Connect with us

how to

How to Speed Up Your Slow Windows 10 PC



No matter what how much or how little we all spend on PCs, we all want them to perform. Today, they should – at least for normal tasks. Advancements in storage, processing and hardware should guarantee even users of low-cost mini notebooks a quality experience when web browsing and watching videos. Still, internet forums are filled with complaints from owners of slow Windows 10 PCs.

The reasons for your PC slowing down can vary. Sometimes, it’s the resources that the PC has available. Most apps need to interact with the internet in some way. If that connection is slow, that PC itself appears to be slow. A great example of this is happening is Microsoft’s Outlook Mail app. Too many things going on at one time can result in a slow Windows 10 PC too. This happens when we load new apps and programs on it that run in the background and hog precious resources. There are tons of other causes too.

Surface Pro 4 Review (1)

Read: 20 Windows 10 Tips from a Fanatic

There are things that you can do to speed up your slow Windows 10 PC, mercifully.

Restart Your Slow Windows 10 PC

How to Find Internet Explorer in Windows 10 (1)

Yeah, it sounds basic, but it sounds that way because it’s a Best Practice. If your slow Windows 10 PC doesn’t routinely drag, then there’s something going on that could be fixed by simply restarting it.

Before you scoff, go ahead and try it. Open the Start Menu with the Windows key on your keyboard or the Windows button in the Taskbar. Tap the power icon and select Restart.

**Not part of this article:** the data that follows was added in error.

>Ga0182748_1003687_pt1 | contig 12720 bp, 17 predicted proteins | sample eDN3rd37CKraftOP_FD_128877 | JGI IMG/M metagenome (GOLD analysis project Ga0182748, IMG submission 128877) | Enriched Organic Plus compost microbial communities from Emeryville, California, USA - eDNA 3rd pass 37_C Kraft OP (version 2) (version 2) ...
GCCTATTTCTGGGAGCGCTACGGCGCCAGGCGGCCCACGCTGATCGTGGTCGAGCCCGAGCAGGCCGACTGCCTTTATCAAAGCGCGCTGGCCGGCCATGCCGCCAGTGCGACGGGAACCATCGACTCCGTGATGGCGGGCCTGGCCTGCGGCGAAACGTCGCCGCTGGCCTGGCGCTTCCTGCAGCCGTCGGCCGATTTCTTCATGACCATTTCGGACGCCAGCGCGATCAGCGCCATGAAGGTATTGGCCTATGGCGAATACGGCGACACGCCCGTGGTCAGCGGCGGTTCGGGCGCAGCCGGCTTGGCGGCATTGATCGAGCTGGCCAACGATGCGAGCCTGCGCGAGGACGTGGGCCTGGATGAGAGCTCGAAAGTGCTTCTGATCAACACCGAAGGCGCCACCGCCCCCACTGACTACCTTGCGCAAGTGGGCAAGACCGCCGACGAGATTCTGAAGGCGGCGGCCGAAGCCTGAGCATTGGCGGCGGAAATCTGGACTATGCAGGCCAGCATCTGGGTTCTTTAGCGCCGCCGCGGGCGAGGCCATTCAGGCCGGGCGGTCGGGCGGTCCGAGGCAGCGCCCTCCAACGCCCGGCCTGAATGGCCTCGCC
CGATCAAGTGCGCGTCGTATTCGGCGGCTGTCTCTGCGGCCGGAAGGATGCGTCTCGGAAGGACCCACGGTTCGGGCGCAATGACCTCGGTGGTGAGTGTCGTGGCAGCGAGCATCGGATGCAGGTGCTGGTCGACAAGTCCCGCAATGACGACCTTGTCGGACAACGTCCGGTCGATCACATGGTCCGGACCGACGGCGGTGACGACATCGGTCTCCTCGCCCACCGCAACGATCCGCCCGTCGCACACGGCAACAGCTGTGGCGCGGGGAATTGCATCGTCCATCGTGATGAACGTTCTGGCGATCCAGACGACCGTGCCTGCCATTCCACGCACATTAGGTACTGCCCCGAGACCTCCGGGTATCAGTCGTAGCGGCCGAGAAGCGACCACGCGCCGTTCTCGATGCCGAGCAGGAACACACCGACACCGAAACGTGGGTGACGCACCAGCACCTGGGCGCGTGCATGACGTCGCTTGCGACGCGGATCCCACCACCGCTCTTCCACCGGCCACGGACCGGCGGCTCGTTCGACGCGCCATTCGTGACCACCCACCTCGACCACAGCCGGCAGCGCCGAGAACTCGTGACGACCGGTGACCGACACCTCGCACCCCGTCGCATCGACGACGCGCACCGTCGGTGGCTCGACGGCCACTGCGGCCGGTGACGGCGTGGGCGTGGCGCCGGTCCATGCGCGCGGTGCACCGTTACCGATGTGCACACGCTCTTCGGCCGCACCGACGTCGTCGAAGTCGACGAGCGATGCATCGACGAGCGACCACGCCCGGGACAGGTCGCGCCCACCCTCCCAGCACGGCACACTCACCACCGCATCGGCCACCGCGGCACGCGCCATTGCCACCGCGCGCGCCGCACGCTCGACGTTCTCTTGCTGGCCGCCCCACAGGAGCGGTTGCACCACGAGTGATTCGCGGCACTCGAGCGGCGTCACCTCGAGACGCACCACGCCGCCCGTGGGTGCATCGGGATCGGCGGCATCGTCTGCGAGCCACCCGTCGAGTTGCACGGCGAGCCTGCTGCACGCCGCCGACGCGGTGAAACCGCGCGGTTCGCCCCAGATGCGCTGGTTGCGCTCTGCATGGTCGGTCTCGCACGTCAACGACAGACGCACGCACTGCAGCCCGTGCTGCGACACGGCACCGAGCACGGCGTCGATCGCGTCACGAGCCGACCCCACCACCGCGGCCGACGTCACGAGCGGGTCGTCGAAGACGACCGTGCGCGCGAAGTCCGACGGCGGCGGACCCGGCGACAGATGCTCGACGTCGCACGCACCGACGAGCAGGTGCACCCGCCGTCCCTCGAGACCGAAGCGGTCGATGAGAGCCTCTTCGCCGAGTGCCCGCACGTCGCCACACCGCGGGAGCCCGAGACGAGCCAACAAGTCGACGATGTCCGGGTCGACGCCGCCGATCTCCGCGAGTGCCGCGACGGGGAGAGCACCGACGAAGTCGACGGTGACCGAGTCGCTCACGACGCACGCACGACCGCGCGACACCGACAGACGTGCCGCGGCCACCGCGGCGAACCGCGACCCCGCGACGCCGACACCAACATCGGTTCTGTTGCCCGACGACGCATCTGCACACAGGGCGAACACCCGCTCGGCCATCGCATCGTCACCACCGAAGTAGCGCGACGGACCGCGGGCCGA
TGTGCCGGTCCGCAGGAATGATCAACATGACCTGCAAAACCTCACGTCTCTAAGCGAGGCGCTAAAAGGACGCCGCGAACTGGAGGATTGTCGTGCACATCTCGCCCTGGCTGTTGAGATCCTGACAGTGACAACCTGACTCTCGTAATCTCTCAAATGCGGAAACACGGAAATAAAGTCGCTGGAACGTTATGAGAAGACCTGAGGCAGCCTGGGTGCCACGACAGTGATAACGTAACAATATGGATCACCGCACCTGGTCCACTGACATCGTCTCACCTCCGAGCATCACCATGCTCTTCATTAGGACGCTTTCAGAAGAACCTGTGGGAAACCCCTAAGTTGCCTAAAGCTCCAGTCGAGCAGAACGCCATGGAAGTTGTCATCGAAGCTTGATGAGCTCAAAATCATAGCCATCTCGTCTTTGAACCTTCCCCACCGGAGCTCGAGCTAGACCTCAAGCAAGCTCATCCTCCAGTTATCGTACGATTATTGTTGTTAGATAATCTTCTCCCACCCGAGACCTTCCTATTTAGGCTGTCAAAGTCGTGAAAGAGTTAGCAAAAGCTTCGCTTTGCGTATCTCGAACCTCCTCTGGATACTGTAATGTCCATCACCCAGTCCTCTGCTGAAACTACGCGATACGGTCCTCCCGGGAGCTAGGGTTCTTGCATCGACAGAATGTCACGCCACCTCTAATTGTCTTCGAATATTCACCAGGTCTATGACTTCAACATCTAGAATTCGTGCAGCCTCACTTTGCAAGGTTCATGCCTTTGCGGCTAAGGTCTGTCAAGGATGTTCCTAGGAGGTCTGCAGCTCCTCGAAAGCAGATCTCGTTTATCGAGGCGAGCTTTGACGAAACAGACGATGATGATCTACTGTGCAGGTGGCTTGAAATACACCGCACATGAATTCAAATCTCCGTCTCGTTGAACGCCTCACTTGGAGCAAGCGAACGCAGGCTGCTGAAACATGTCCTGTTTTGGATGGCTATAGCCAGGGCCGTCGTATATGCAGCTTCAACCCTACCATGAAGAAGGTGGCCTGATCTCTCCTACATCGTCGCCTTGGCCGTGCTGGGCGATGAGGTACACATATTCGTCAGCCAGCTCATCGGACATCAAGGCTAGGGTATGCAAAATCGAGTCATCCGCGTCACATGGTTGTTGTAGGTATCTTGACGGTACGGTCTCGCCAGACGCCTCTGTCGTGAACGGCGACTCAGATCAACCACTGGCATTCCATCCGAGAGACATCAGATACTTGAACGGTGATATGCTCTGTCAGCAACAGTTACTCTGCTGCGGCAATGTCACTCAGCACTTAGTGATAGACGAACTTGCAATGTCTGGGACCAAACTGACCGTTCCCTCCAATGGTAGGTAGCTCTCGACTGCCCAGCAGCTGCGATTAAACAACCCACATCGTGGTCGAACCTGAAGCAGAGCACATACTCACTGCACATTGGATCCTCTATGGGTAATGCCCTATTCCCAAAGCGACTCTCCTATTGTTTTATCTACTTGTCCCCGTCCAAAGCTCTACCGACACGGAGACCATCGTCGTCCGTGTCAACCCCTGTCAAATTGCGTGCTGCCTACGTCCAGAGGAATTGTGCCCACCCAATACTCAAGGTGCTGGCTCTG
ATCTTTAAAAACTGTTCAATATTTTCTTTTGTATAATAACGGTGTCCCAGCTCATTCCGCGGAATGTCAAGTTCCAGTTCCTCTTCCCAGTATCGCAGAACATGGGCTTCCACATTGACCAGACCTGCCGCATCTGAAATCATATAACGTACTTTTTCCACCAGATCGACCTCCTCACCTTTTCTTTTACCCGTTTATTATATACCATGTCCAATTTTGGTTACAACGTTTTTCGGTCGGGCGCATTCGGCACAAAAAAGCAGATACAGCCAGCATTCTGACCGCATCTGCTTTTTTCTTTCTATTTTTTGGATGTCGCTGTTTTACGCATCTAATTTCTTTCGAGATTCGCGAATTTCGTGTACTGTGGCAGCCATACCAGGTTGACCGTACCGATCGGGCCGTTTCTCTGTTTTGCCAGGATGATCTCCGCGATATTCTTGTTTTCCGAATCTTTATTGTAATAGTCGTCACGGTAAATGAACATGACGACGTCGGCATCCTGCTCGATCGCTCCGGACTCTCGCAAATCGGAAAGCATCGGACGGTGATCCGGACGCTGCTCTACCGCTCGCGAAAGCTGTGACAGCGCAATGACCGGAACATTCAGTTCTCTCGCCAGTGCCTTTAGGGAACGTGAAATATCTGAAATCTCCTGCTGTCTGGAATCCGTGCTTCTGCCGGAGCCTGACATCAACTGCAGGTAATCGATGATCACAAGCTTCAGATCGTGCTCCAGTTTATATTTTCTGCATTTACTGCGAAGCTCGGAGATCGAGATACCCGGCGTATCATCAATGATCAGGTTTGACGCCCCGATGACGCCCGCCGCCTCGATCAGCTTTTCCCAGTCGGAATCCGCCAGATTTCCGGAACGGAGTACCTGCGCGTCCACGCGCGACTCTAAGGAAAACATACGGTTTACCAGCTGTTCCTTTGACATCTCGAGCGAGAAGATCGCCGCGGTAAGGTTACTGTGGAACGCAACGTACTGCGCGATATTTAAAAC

We forget that our PCs aren’t necessarily turning themselves off when we think they are. Lots of desktops, tablets and notebooks simply go to sleep when their power buttons are pressed or they haven’t been used for a while. Tablets in particular seem to have issues when they are put to sleep but not restarted at regular intervals. Users of Microsoft’s own Surface tablets report performance issues after waking their device up from sleep all the time.

Add RAM to Your Slow Windows 10 PC, If Possible

If a slow Windows 10 PC is something you’re dealing with routinely, a restart probably isn’t going to fix that. Instead, you’re going to have to search for the cause of the issue. Sometimes it’s a software issue; sometimes it’s the hardware that’s inside your device.

Microsoft didn’t change the system requirements much for its Free Windows 10 Upgrade Offer. The majority of users shouldn’t notice a performance hit necessarily. That’s not true in all cases though; some of Microsoft’s partners created Windows 7 devices with the minimum amount of RAM possible. Your PC could be slow because there’s enough being cached that its running low on RAM. If it’s a desktop or full-size notebook with less than 4GB, definitely look into adding more. Microsoft lets hardware makers get away with 2GB of RAM on modern devices, but 4GB of RAM is ideal. Upgraded computers with a 32-bit processor can have as little as 1GB of RAM. In that situation, you want to aim for at least 2GB.